I must admit, I had to read Borges’ story multiple times with numerous references to the cover-picture before I even could begin grasping what he was getting at. On my first attempt, I couldn’t even finish the first paragraph for the quote: “To the left and right of the hallway there are two very small closets. In the first, one may sleep standing up; in the other, satisfy one’s fecal necessities.” left me very confused about what went on in the Library of Babel.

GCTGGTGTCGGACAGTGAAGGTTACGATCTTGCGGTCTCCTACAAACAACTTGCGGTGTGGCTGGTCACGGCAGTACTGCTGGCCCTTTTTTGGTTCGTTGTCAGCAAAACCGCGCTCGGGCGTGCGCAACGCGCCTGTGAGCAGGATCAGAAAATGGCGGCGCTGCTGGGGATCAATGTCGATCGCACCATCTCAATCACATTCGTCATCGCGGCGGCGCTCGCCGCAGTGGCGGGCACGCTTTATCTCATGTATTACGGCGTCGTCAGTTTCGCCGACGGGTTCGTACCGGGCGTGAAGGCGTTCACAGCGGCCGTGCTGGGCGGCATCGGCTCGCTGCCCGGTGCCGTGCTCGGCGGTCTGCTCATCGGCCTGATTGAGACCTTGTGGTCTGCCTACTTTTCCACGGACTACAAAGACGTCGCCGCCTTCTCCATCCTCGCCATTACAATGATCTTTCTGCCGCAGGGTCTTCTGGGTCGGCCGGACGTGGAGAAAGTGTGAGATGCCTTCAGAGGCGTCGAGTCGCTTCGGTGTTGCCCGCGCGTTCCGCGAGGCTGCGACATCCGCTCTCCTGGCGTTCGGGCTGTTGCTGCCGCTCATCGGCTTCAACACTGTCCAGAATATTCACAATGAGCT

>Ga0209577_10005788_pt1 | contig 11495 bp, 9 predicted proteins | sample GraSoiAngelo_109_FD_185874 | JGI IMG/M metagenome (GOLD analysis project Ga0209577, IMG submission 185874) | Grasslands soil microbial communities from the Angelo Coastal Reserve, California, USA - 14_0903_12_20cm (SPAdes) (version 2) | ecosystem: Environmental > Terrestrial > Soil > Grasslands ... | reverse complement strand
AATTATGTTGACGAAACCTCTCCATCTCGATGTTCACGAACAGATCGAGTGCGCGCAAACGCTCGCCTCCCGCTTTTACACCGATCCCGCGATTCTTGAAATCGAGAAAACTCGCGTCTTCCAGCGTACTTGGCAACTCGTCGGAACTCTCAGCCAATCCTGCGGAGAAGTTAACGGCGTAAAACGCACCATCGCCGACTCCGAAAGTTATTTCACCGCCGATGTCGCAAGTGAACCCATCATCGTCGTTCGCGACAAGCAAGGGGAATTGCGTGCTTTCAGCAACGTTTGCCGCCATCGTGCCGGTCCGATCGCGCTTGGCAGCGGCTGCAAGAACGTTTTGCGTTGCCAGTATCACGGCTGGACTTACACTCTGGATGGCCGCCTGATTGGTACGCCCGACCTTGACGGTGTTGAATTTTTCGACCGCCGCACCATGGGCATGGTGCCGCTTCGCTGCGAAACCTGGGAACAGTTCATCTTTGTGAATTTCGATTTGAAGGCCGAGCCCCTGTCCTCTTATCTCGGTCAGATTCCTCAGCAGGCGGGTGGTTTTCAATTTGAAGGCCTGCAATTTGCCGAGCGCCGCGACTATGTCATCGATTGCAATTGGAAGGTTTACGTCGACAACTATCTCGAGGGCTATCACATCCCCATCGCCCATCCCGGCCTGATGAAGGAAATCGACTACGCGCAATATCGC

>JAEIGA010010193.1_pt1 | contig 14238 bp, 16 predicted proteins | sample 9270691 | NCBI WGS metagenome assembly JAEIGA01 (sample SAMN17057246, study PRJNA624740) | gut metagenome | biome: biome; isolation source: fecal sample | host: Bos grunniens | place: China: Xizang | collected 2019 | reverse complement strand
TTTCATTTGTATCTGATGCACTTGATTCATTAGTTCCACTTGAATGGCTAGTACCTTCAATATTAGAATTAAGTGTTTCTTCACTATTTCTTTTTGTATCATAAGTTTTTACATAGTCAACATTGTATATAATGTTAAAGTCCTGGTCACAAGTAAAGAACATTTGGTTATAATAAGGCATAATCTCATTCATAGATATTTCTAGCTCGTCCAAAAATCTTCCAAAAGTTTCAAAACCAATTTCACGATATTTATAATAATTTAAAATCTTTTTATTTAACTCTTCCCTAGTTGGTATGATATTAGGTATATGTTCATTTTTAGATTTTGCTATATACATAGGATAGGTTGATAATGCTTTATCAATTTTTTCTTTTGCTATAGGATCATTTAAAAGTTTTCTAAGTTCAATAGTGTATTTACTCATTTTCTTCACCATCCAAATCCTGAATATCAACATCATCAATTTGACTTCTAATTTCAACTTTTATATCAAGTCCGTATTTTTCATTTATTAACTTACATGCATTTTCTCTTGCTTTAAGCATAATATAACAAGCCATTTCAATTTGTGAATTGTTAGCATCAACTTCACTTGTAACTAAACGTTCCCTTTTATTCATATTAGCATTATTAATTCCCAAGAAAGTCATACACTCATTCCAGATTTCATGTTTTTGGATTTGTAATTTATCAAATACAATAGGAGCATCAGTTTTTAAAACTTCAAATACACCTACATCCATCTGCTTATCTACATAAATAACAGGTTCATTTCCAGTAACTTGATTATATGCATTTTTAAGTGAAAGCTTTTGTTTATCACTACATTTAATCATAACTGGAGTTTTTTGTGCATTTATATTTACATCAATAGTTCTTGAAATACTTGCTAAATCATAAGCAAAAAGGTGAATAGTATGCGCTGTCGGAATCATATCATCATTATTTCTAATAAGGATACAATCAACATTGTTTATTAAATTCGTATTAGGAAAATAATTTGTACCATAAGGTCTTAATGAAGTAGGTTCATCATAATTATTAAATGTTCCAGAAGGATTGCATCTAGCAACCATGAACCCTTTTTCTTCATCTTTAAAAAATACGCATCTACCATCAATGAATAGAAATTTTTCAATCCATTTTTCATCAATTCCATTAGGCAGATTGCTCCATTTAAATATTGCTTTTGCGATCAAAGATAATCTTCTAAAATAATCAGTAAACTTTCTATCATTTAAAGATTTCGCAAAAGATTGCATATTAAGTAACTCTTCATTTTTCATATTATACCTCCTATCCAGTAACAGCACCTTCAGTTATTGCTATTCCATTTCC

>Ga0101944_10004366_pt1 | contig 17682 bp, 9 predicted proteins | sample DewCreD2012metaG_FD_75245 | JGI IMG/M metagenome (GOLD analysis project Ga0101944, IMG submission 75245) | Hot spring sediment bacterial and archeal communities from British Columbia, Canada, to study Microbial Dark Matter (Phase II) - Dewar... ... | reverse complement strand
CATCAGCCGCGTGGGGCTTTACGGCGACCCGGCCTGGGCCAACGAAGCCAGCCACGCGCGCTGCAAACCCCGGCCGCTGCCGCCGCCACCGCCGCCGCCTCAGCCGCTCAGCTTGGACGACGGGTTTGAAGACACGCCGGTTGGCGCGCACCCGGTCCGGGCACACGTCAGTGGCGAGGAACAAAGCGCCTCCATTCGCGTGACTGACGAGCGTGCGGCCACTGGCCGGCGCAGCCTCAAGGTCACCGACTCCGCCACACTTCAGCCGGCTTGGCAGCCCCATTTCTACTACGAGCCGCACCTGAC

While there are numerous interpretations and learnings to be gathered from Borges’ story, the one I chose to focus on was comparing Borges’ hypothetical (physical) library with the current reality of digital libraries, and the potential pitfalls we may run into. Borges paints of a picture of a library that has amassed and stored so many materials that it is “perhaps infinite”. No one knows how to interpret or find information that they are looking for, and the idea of a codices/ compendium/formula to interpret all the materials stored in the Library of Babel has become the stuff of legend and superstition. The amount of materials house has become too large, and while it is where people spend their day-to-day, they don’t understand how to find it. I find parallels between Borges’ library and potential that digital libraries have the chance to become. Most of us use, and potentially store, digital materials on a daily basis, and I know a question that has been raised over and over in my various LIS courses is the fragility of information stored and created digitally. What if the technology is no longer useable? What is a server shuts down? What if a virus terminates a storage program or infects information so it is no longer usable? While more and more of our lives are being taken up by resources online, it is important to step back and think about how we are preserving the resources.